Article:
Kobe Bryant has the killer instinct. LeBron James has the NFL body. But if you were designing a player from scratch to play a game of one-on-one, wouldn't the product look something like Kevin Durant? The Thunder star was at it again Tuesday, scoring 33 points in a win against the Hawks. It was his
22nd 23rd consecutive game with 25-plus points, the most since Allen Iverson did it 25 games in a row nine years ago.
Too big for smaller guys inside, too quick and possessing too soft a touch from the outside for big guys, Durant's just about unstoppable. Sure, maybe some will say the former Texas star forward sometimes plays defense like a Big 12 football team -- sporadically and only on Saturdays -- but that's not why we love him.
SportsNation recently ranked Durant No. 6 among NBA players. ESPN.com's Chad Ford says Durant's top-five material. But when it comes to young offensive stars not named LeBron, is there anyone better?
If the Thunder win over 50 games (small chance), how does Kevin Durant not deserve the MVP? I realize Lebron is playing out of this world basketball, but a 50 win Thunder team is far more impressive that a 60 win Cavs team.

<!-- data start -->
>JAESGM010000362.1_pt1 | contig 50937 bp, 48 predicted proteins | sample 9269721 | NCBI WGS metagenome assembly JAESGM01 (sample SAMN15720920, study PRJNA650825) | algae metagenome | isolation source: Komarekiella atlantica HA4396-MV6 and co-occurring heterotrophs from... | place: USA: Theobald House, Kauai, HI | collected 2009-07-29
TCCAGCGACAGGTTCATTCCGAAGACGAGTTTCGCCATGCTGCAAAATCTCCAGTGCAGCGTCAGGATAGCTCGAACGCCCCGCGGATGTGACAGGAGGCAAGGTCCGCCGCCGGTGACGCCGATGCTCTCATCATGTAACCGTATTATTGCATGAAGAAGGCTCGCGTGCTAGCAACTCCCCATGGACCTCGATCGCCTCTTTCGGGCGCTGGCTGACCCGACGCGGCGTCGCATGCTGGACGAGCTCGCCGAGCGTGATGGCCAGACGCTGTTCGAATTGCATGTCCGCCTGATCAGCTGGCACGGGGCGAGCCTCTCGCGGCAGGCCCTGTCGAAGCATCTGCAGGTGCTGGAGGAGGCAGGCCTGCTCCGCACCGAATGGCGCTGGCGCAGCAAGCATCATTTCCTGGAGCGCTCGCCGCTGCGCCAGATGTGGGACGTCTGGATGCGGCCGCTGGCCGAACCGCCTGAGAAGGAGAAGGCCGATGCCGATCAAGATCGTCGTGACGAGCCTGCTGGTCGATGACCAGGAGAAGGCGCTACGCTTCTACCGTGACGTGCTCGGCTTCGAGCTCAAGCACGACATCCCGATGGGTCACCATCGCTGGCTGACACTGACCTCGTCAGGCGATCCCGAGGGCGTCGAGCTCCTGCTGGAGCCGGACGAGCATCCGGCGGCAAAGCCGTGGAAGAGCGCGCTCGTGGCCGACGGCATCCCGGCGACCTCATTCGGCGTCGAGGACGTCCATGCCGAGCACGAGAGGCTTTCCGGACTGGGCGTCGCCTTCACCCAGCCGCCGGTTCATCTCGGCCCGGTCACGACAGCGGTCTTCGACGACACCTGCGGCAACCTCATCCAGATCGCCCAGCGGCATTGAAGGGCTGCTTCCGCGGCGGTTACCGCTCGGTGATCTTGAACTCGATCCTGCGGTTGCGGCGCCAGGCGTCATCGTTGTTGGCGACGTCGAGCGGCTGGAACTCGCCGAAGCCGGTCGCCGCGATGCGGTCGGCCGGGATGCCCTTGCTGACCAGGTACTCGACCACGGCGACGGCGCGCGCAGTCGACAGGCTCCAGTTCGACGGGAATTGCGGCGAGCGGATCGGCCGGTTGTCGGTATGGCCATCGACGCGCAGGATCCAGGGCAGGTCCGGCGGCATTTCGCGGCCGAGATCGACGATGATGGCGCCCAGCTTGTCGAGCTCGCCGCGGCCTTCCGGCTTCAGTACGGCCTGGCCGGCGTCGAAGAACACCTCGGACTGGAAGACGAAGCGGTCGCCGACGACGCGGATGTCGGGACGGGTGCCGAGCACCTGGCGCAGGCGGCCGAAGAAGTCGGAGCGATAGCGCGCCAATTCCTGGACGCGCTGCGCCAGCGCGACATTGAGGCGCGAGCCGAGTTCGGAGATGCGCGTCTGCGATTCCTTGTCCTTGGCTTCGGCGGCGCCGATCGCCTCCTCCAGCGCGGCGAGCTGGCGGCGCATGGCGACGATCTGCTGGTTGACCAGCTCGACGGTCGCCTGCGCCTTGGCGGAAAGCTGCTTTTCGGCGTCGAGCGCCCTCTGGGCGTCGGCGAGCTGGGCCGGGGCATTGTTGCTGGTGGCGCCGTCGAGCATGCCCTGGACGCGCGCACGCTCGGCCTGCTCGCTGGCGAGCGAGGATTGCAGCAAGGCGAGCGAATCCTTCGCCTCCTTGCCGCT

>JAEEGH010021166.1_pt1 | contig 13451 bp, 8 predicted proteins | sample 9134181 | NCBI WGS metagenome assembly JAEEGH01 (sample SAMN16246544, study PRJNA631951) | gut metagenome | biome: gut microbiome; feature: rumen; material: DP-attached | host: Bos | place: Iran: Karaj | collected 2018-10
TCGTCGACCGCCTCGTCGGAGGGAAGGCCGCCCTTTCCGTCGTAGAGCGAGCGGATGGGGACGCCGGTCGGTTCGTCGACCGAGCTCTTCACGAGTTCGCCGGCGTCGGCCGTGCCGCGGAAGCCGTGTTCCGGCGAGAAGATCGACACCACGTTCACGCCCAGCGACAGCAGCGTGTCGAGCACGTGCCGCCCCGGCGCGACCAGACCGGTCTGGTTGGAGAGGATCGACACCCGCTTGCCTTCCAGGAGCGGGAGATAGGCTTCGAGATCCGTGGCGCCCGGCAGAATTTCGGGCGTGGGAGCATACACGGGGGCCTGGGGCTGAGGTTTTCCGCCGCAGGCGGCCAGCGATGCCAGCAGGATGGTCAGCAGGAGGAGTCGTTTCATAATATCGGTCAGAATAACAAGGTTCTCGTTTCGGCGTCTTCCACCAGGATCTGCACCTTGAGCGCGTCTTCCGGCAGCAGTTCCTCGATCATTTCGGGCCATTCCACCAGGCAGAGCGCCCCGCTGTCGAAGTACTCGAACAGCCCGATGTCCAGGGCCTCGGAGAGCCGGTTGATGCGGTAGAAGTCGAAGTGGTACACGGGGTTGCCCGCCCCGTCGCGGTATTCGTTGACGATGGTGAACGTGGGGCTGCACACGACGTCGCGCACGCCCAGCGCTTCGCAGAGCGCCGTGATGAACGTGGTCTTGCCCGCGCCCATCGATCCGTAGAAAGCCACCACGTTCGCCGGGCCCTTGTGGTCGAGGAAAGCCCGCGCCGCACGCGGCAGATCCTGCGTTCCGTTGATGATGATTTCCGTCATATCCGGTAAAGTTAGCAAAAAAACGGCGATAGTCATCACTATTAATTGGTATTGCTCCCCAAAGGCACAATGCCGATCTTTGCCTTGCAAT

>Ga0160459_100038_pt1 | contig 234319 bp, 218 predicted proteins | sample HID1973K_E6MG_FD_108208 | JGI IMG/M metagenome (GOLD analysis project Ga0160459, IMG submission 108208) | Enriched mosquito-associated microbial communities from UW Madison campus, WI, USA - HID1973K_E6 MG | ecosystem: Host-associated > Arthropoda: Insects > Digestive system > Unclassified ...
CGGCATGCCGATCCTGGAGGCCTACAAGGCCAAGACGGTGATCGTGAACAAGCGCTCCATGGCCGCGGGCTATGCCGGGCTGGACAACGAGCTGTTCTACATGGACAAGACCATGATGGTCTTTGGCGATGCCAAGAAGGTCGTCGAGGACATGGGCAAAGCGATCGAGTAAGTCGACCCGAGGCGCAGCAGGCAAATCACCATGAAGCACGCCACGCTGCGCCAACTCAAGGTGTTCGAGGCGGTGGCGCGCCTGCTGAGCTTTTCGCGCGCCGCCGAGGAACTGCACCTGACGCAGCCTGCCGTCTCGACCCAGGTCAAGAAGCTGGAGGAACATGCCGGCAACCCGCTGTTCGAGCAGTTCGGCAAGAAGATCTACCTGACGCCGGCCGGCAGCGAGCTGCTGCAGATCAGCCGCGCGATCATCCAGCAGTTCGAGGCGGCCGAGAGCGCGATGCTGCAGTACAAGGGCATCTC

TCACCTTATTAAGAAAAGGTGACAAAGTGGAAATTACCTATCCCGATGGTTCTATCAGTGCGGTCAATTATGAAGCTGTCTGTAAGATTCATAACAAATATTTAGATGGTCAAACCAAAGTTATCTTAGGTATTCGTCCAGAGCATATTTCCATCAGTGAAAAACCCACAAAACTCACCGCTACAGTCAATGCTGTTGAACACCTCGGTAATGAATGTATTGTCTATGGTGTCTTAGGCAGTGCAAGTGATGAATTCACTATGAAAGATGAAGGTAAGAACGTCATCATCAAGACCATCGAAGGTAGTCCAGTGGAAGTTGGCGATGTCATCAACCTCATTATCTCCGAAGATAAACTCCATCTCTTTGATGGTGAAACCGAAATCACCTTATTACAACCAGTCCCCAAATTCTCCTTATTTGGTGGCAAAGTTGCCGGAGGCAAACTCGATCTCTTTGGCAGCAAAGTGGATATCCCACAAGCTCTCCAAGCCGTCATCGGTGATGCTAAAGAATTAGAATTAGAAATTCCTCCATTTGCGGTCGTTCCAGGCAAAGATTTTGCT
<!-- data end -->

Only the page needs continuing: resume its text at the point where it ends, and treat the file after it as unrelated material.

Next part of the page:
No argument from me on your latter point, but does that team success translate into an individual accolade that carries as much weight as the MVP award? Typically, voters tend to transfer that credit into Coach of the Year consideration (It's Brooks and Hollins neck and neck at the halfway pole). I'd have a hard time using the Thunder's success to justify putting Durant ahead of LBJ on my ballot. Not to minimalize Durant's improvement, but LBJ is far more valuable to the Cavs than Durant is to the Thunder. Full transcript
Chad Ridgeway (Auburn Hills, MI)
How excited are you to see Kevin Durant in the playoffs?
Thrilled. Love watching the Thunder and love watching KD do his thing. I try not to play favorites but he's one of my Top 5 players in the league to watch right now. Full transcript